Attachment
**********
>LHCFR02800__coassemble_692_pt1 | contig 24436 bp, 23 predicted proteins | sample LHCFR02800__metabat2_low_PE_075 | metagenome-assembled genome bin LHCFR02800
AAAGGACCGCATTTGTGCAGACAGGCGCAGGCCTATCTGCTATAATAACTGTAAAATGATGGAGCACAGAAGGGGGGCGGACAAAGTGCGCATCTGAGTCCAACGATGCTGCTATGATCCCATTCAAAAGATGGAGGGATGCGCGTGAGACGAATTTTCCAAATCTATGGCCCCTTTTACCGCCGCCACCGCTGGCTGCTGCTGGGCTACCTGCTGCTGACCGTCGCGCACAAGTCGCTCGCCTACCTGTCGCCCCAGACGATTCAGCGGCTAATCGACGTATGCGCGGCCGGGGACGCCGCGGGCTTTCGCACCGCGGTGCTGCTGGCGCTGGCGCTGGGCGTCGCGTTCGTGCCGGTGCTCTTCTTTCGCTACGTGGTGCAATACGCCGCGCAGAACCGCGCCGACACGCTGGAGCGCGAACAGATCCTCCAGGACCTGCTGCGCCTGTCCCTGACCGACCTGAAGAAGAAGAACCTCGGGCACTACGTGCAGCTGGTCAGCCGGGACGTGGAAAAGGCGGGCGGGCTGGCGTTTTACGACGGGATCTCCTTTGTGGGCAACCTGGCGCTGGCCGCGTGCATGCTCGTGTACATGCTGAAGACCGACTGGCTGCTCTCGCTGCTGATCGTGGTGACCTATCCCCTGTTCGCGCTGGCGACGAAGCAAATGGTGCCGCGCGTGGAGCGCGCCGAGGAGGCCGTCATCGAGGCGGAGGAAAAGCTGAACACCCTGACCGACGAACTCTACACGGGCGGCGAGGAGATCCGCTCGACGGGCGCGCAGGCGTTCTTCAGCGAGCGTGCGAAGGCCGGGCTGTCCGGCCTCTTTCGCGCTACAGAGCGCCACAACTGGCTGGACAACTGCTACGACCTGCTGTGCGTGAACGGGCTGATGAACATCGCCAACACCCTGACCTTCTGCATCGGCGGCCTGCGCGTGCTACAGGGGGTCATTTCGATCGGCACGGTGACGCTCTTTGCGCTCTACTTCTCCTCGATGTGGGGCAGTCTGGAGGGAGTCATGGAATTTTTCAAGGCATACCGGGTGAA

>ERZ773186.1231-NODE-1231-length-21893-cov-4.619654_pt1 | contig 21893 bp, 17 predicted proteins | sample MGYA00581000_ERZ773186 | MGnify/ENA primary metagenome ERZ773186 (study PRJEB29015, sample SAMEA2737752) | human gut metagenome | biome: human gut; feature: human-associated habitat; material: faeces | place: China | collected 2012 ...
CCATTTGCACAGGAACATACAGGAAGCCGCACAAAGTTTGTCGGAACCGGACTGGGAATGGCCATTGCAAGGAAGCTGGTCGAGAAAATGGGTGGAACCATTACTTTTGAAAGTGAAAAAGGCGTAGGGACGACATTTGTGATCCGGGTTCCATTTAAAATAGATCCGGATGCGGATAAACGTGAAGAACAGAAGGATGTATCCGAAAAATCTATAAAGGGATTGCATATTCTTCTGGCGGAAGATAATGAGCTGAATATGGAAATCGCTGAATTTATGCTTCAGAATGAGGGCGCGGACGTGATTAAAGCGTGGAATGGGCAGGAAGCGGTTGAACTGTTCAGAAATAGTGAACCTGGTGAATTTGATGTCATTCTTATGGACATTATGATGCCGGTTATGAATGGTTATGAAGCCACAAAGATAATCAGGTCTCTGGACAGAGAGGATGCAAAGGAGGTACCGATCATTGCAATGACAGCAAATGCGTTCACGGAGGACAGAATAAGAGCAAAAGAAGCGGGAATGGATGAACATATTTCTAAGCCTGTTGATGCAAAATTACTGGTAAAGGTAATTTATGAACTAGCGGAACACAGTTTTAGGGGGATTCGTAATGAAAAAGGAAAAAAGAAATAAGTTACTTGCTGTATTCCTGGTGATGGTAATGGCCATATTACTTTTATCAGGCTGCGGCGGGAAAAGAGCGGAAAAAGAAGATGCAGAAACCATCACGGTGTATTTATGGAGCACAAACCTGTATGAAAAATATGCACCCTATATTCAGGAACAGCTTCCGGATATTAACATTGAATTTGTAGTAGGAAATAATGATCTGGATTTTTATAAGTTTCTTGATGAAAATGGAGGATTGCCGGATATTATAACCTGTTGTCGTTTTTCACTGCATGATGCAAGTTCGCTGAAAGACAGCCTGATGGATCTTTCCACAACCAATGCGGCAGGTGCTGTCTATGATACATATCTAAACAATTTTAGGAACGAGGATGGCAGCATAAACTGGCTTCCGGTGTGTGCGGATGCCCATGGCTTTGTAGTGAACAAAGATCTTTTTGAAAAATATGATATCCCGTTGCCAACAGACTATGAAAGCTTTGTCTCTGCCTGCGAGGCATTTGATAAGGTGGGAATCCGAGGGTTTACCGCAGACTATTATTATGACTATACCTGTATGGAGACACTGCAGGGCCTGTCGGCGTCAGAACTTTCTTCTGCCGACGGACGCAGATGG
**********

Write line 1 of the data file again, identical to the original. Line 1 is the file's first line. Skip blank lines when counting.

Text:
>LHCFR02800__coassemble_692_pt1 | contig 24436 bp, 23 predicted proteins | sample LHCFR02800__metabat2_low_PE_075 | metagenome-assembled genome bin LHCFR02800